Two important upcoming accounting pronouncements affecting nonprofits that you should be aware of are Accounting Standards Update (ASU) 2020-07, Presentation and Disclosures by Not-for-Profit Entities for Contributed Nonfinancial Assets (Topic 958), and ASU 2016-02 Leases (Topic 842). ASU 2020-07 will require a nonprofit organization to present contributed nonfinancial assets as a separate line item in the statements of activities, apart from contributions of cash or other financial assets, as well as enhanced disclosures regarding such contributions. This ASU is effective for annual reporting periods beginning after June 15, 2021. 

ASU 2016-02 will require lessees to recognize right-of-use assets and lease liabilities on the statements of financial position for all leases with terms longer than 12 months. This ASU is effective for annual reporting periods beginning after December 15, 2021. 

Be Informed of Statement on Auditing Standards No. 134

In May 2019, the AICPA Auditing Standards Board issued Statement on Auditing Standards (SAS) No. 134, Auditor Reporting and Amendments, Including Amendments Addressing Disclosures in the Audit of Financial Statements, which will significantly change the auditor’s report in the financial statements for nonprofit entities. The revised reporting model is intended to enhance the communicative value and relevance of the auditor’s report to the users of the audited financial statements.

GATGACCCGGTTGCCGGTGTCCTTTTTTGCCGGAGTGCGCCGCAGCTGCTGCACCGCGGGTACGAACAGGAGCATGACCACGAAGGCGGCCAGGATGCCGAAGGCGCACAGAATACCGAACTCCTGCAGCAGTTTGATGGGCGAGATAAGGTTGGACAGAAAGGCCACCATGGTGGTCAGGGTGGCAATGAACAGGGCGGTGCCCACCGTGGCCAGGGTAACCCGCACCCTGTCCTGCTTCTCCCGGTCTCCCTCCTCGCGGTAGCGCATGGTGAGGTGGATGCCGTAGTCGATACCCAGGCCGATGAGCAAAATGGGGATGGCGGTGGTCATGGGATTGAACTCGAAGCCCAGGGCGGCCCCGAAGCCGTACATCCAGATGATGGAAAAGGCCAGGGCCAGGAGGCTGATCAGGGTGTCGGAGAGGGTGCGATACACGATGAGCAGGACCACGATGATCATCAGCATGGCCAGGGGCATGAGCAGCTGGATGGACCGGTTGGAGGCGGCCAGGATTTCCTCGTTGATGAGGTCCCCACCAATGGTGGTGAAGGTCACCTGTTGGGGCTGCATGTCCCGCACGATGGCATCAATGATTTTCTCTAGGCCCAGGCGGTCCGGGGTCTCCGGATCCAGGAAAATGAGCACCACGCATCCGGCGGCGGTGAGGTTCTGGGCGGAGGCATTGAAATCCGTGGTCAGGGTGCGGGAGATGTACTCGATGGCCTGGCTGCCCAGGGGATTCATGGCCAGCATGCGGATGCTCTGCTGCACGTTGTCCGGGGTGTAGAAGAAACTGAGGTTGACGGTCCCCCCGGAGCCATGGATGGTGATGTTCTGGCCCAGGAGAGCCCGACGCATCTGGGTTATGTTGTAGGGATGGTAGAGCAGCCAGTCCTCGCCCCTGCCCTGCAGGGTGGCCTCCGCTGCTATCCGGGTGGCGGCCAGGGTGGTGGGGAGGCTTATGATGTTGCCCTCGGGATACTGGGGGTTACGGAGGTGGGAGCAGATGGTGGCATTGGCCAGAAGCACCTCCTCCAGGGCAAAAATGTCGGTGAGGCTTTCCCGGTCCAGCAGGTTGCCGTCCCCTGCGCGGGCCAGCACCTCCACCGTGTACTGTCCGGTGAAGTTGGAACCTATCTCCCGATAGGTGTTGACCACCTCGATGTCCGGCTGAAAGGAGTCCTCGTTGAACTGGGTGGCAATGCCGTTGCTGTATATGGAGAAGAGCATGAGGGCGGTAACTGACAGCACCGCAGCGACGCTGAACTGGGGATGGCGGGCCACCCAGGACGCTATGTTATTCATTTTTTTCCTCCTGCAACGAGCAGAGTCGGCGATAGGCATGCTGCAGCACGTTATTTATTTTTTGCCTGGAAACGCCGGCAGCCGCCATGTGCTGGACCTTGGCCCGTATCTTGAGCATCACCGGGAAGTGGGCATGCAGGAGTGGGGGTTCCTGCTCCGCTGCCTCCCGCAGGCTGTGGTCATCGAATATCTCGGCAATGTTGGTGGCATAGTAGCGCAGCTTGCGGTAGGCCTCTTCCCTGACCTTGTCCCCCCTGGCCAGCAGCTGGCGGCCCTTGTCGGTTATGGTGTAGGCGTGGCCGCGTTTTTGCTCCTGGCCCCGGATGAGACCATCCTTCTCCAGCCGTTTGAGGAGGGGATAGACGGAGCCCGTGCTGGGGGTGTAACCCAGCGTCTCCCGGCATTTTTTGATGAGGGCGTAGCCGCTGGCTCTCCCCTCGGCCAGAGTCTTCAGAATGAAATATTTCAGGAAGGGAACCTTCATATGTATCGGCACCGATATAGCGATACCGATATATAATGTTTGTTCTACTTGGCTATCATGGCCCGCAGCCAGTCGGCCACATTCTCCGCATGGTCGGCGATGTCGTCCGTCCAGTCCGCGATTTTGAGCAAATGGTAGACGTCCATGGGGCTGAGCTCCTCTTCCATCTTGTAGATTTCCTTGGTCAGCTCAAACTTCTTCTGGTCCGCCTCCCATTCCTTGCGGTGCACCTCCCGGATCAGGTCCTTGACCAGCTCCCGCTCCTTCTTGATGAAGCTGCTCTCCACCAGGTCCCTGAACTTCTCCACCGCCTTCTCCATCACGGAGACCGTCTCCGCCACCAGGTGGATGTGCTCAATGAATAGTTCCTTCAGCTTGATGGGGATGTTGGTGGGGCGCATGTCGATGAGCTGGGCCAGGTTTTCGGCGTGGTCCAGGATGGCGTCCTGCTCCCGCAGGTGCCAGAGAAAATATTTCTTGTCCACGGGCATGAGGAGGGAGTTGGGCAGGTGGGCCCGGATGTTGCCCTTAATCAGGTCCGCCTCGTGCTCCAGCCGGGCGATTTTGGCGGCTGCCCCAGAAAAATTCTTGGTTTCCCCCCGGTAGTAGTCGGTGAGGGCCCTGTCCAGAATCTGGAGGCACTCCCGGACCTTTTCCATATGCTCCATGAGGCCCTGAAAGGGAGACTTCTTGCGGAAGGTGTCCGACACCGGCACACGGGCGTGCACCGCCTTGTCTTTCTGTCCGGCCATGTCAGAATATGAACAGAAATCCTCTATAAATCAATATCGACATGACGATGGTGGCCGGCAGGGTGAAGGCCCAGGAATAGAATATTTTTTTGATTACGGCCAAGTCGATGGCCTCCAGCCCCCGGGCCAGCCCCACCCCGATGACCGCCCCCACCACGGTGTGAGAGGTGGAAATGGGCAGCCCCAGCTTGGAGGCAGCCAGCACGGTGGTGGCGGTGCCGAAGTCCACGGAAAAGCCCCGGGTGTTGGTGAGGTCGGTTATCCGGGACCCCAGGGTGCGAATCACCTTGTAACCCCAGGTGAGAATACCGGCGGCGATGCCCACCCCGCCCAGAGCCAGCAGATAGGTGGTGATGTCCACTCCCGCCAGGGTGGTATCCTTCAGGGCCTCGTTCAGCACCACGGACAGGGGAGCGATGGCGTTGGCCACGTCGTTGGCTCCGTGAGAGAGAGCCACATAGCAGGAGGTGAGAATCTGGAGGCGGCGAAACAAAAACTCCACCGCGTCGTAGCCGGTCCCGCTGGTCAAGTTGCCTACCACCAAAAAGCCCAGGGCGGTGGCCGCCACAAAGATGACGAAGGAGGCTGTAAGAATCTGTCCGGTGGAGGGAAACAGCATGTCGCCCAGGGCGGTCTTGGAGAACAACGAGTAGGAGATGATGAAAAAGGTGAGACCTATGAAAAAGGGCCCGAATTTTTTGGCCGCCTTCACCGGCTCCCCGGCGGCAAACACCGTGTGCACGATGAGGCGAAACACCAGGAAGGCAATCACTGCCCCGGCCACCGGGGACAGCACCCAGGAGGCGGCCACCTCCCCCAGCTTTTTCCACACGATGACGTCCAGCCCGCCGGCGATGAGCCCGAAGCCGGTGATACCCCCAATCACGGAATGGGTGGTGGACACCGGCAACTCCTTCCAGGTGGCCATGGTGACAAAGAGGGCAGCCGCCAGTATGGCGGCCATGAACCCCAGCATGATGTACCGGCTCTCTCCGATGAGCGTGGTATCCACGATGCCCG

It does this by (i) providing more transparency into the audit and the related auditor’s report; (ii) satisfying the user’s need for more information by addressing the auditor’s responsibility; and (iii) providing new guidance for the form and content of the auditor’s report. The effective date of this SAS was originally for audits issued for periods ending on or after Dec. 15, 2020; however, due to COVID, the Auditing Standards Board delayed the effective date to periods ending on or after December 15, 2021. The primary changes caused by the adoption of this SAS include a reorganization of the Independent Auditors’ Report so that the audit opinion will now appear as the first paragraph, followed by the basis for opinion. 

There is an optional disclosure of Key Audit Matters, which will only be completed if the auditor is engaged to do so. There will also be expanded required statements regarding the responsibilities of management, as well as the auditors, professional judgement, professional skepticism, and communications with those charged with governance. Additionally, a reference to entity’s ability to continue as a going concern is now required to be made. You should understand how this new SAS will impact your financial statements and inquire with your auditors if you have any questions or concerns. 

With the help of these useful tips, timely communication and early planning, you can achieve a smoother year-end financial close and annual audit process. Remember, your auditors are there to assist you. So keep the lines of communication open, and reach out to them as any questions or concerns arise.

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Christine Hall, CPA, is senior manager at the Eisner Advisory Group LLC. Her email is christine.hall@eisneramper.com